I do not think any of us can fully escape the individualistic and competitive spirit of our culture, and we shouldn't, for there are many values in it. But we should always examine it in the light of the Lord's prayer. This will enable us to keep it in balance so we do not let the competitive spirit rob us of the cooperative spirit. This is vital to the family spirit of those who desire to be truly Christlike. This means the successful prayer is one we have already looked at as being, secret prayer, and simple prayer. Now we see it is also to be selfless prayer.
The goal of prayer is not to get what you want, but to get what God wants for the whole family. If that means you must give up your personal desire, then so be it, if that is what is best for the family. The Pharisees got what they wanted, and Jesus said that was their reward. Their own self goals of self glory and public acclaim is what they got, but they missed the only reward that really matters: The reward of being cooperative with God in getting His will done on earth, and pleasing Him. This may cost some personal dreams, but if it is best for the family, and the purpose of God, the reward will more than outweigh what is given up. Competition does get something, but cooperation gets everything that really matters.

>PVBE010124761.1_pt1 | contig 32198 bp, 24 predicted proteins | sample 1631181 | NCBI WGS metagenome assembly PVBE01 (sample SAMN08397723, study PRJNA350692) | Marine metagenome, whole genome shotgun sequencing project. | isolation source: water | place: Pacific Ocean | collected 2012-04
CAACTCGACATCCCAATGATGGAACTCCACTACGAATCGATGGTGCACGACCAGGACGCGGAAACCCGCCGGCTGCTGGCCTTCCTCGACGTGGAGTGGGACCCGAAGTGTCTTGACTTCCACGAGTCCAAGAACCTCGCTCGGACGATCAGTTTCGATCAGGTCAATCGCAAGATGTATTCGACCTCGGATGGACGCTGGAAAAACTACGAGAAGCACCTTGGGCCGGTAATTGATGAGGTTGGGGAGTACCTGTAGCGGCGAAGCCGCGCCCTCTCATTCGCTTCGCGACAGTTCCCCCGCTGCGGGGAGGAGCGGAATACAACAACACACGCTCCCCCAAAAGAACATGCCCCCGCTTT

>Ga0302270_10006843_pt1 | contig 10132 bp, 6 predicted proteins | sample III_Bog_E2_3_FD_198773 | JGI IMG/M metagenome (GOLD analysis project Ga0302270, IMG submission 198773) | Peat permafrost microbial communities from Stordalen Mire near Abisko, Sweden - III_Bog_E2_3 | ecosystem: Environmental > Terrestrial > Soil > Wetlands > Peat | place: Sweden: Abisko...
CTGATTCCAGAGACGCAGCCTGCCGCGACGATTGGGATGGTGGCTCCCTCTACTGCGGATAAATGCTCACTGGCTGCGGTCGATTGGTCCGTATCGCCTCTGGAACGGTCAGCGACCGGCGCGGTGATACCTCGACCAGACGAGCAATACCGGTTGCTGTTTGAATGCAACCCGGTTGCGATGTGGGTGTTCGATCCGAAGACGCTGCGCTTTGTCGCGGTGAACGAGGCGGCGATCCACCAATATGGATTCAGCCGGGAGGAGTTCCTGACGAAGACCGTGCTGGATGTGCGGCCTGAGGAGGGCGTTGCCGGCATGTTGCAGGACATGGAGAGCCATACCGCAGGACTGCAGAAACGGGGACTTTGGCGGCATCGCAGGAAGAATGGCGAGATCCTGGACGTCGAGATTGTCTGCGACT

Immaturity in the family of God is evidence by a selfish and competitive spirit. We see it in Corinth where they were saying, "I am of Apolos," "I am of Paul," "I am of Cephas." The Christians of Corinth had so many family problems because the spirit of competition so dominated them that the spirit of cooperation could not get a foot in the door. That is why Paul had to stress the matter of love. Agape love rises above selfishness and competition, and makes cooperation the dominate motive. No Christian is a mature and successful Christian until the spirit of cooperation dominates. Such a Christian takes very seriously the implications of the, our Father.